Millions of us are frequently searching for tools to help us lose weight. We're looking because losing weight is hard. And those struggling to do so often feel like there's got to be a better way—or something, anything, that can help make it easier. Well, now there’s a possibility of having exercise advice on food labels to help with exactly that. Would it help you? It may seem simplistic but it looks like it may actually make a difference. Let’s take a look at this innovative idea.
Food labels offer a lot of information already. They provide calorie, carb and sugar counts and breakdowns of the vitamins and minerals in the food. The labels also give a list of ingredients to help us navigate allergies or avoid things that may be harmful to our goals. But even though they tell us how many calories are in a serving of the food in question, one thing these labels don’t show is how much activity might be required to use up the calories consumed.
While it’s possible to lose weight with diet alone, adding exercise can help speed up the process. Even taking a brisk walk burns calories and can lead to weight loss. Unfortunately, many people don’t realize how many calories they’re eating in the strictest sense. And this is compounded by the fact that a calorie is a little abstract. It's not as if we can hold one in our hand and say this is a calorie and I can burn this by doing the following. Consider that 100 calories of cake looks very different from 100 calories of cucumber. Or meat, or coffee—and you can see how people largely ignore the calorie information because it's hard to grasp and to translate that into usable information. Adding exercise information and advice to food labels may make it easier for some people to grasp the ways that calories work in the body as it works to create energy.
The proposed labels, called PACE labels for Physical Activity Calorie Equivalent, wouldn’t replace current food label information. Instead, they would add to the knowledge people are already being given about their food. Rather than providing just the calorie count, people buying food would see how many minutes of a specific exercise they might need to use those calories in a very real (and concrete) sense.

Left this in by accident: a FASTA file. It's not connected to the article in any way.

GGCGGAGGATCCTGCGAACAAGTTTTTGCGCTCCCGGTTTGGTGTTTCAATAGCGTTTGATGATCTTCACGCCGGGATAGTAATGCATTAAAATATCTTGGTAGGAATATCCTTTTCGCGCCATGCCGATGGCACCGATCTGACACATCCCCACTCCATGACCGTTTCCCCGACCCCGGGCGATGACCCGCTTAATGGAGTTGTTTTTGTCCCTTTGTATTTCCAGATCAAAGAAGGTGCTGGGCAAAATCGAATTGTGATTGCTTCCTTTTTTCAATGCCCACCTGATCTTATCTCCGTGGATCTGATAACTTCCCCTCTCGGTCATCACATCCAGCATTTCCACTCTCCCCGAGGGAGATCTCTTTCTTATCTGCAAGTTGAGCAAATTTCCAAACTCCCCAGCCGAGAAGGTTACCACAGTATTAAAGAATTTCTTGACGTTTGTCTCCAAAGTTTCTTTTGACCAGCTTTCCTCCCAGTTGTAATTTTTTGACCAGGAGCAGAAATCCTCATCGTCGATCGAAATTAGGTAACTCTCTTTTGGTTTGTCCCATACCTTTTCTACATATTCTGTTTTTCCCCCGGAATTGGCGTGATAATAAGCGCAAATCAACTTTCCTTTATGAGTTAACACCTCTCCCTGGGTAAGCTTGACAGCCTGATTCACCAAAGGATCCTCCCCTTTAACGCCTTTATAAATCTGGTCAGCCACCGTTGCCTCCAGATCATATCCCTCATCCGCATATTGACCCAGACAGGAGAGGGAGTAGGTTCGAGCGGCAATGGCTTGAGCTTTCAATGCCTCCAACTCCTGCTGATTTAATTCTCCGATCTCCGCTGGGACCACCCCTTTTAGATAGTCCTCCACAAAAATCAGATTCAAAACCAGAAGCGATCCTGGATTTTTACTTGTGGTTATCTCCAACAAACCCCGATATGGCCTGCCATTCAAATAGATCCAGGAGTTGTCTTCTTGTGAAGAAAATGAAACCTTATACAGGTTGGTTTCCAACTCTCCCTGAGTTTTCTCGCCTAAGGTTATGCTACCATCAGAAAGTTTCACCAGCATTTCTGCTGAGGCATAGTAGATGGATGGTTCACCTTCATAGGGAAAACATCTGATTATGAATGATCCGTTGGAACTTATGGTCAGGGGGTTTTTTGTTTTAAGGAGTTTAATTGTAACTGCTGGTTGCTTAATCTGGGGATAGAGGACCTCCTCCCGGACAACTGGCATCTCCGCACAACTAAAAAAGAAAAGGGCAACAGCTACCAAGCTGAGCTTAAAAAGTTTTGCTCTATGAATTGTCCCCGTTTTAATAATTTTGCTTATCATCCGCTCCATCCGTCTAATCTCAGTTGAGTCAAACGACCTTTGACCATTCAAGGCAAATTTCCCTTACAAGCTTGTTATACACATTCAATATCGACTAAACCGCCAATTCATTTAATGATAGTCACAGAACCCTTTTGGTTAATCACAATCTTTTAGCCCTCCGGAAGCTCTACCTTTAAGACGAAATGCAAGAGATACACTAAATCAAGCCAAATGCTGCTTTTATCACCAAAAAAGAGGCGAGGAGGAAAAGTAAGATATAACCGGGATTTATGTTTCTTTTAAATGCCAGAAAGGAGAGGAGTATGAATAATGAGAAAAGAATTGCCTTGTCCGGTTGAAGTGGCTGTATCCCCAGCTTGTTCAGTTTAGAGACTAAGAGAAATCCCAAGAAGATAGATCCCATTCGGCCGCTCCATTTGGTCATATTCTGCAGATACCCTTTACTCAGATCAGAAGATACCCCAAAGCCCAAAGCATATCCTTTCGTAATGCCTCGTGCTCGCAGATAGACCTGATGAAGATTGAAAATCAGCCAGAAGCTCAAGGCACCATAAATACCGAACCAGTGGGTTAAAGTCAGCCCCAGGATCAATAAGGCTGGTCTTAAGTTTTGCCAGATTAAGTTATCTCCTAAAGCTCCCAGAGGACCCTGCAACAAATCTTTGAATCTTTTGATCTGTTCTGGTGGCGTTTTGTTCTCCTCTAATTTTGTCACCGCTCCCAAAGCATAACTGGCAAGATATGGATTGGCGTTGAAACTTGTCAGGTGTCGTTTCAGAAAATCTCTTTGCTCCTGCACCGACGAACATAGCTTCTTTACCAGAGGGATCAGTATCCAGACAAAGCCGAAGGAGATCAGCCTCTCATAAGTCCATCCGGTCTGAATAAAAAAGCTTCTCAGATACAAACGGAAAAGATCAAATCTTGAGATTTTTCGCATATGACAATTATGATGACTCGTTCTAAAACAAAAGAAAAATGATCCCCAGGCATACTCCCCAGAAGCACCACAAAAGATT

In some cases, that information may lead to people avoiding the food altogether or eating a smaller portion of it because it frames the significance of calories in terms of action rather than the abstract. Others might actually follow the label’s advice and work in physical activity to use the calories they’re taking in.
Studies looking at PACE labeling have been small-scale and performed in a controlled environment, far different than a real-world, large-scale study. But there has been enough evidence for calorie reduction to conclude that this type of labeling is worth a try as it may really help. The current labeling system, showing only calorie numbers and nutrient information, hasn’t made a difference in obesity rates as much as we all hoped it would help us by providing information — but the PACE labeling system just may change that.
One concern raised by some who are cautious about PACE labeling is that of eating disorders. There is a concern that providing exercise information related to “burning off” the calories consumed may lead people to over-exercise if they have an eating disorder or to believe they’ve consumed too many calories, triggering them into restriction or other unhealthy behaviors. More research will be needed to determine whether PACE labeling plays any role in eating disorders in the general population.
While it’s true that “you can’t outrun a bad diet,” exercise is still an important part of the weight-loss equation for many people and it does much more than burn calories so it's an important part of any healthy lifestyle. Daily exercise can make a person fitter and more toned, increase muscle mass, and improve heart health. PACE labeling could encourage good habits and conscious choices in a way that e can really get behind.
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